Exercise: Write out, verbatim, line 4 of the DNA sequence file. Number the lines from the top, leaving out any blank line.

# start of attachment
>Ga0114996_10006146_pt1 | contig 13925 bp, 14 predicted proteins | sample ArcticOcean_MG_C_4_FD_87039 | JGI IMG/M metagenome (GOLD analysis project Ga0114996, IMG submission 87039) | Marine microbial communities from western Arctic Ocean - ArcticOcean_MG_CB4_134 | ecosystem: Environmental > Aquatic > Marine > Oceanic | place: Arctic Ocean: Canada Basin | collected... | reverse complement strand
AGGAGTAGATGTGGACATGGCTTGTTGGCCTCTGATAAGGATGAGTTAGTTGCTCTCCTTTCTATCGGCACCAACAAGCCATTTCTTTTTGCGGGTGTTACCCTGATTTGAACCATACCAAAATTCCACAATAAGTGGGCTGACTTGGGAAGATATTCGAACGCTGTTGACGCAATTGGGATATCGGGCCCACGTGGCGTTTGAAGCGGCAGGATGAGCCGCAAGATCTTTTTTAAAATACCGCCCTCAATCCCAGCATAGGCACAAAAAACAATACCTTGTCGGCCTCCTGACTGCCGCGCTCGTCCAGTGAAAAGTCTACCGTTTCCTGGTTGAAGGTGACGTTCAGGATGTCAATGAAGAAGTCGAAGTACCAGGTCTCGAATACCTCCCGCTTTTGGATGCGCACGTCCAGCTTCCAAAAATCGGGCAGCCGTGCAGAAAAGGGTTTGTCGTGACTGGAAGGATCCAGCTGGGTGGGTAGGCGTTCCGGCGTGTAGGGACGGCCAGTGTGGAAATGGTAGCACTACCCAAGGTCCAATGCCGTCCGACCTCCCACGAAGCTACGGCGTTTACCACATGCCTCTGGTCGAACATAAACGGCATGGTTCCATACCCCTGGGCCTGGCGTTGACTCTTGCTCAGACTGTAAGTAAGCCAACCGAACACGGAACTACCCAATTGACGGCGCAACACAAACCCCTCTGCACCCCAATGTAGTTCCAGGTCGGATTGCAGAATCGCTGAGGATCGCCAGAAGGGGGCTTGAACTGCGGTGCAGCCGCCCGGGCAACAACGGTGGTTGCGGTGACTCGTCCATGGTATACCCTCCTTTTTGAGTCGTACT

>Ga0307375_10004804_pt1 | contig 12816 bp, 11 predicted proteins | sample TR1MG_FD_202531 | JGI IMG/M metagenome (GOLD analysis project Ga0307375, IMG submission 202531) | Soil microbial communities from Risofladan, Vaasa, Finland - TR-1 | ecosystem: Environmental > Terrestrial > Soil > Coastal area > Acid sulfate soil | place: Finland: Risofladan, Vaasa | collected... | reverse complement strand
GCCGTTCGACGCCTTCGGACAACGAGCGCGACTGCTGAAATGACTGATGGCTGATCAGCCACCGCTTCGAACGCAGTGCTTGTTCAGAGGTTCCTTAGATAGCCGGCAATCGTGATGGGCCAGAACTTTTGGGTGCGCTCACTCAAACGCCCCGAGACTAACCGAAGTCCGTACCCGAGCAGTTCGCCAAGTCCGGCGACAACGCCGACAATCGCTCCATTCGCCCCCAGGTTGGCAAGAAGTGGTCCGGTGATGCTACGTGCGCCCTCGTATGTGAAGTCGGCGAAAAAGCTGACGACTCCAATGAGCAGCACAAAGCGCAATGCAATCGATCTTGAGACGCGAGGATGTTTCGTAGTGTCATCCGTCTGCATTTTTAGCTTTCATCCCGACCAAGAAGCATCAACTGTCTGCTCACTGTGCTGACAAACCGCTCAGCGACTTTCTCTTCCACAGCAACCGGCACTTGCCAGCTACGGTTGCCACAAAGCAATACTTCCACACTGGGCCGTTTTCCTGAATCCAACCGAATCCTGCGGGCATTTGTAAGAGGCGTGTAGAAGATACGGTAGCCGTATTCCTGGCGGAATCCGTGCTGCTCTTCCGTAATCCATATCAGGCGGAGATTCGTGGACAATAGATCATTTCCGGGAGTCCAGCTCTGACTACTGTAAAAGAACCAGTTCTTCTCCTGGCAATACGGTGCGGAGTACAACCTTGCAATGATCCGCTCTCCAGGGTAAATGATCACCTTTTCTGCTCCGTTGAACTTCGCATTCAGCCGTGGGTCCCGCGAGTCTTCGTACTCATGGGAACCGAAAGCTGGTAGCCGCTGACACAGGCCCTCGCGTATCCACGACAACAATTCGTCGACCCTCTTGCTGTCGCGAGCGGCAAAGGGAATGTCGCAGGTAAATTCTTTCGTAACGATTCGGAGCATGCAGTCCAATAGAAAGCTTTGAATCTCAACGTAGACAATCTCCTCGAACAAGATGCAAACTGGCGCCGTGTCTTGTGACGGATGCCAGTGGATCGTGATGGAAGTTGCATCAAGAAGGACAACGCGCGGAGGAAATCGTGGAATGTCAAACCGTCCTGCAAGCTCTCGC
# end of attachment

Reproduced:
GCCGTTCGACGCCTTCGGACAACGAGCGCGACTGCTGAAATGACTGATGGCTGATCAGCCACCGCTTCGAACGCAGTGCTTGTTCAGAGGTTCCTTAGATAGCCGGCAATCGTGATGGGCCAGAACTTTTGGGTGCGCTCACTCAAACGCCCCGAGACTAACCGAAGTCCGTACCCGAGCAGTTCGCCAAGTCCGGCGACAACGCCGACAATCGCTCCATTCGCCCCCAGGTTGGCAAGAAGTGGTCCGGTGATGCTACGTGCGCCCTCGTATGTGAAGTCGGCGAAAAAGCTGACGACTCCAATGAGCAGCACAAAGCGCAATGCAATCGATCTTGAGACGCGAGGATGTTTCGTAGTGTCATCCGTCTGCATTTTTAGCTTTCATCCCGACCAAGAAGCATCAACTGTCTGCTCACTGTGCTGACAAACCGCTCAGCGACTTTCTCTTCCACAGCAACCGGCACTTGCCAGCTACGGTTGCCACAAAGCAATACTTCCACACTGGGCCGTTTTCCTGAATCCAACCGAATCCTGCGGGCATTTGTAAGAGGCGTGTAGAAGATACGGTAGCCGTATTCCTGGCGGAATCCGTGCTGCTCTTCCGTAATCCATATCAGGCGGAGATTCGTGGACAATAGATCATTTCCGGGAGTCCAGCTCTGACTACTGTAAAAGAACCAGTTCTTCTCCTGGCAATACGGTGCGGAGTACAACCTTGCAATGATCCGCTCTCCAGGGTAAATGATCACCTTTTCTGCTCCGTTGAACTTCGCATTCAGCCGTGGGTCCCGCGAGTCTTCGTACTCATGGGAACCGAAAGCTGGTAGCCGCTGACACAGGCCCTCGCGTATCCACGACAACAATTCGTCGACCCTCTTGCTGTCGCGAGCGGCAAAGGGAATGTCGCAGGTAAATTCTTTCGTAACGATTCGGAGCATGCAGTCCAATAGAAAGCTTTGAATCTCAACGTAGACAATCTCCTCGAACAAGATGCAAACTGGCGCCGTGTCTTGTGACGGATGCCAGTGGATCGTGATGGAAGTTGCATCAAGAAGGACAACGCGCGGAGGAAATCGTGGAATGTCAAACCGTCCTGCAAGCTCTCGC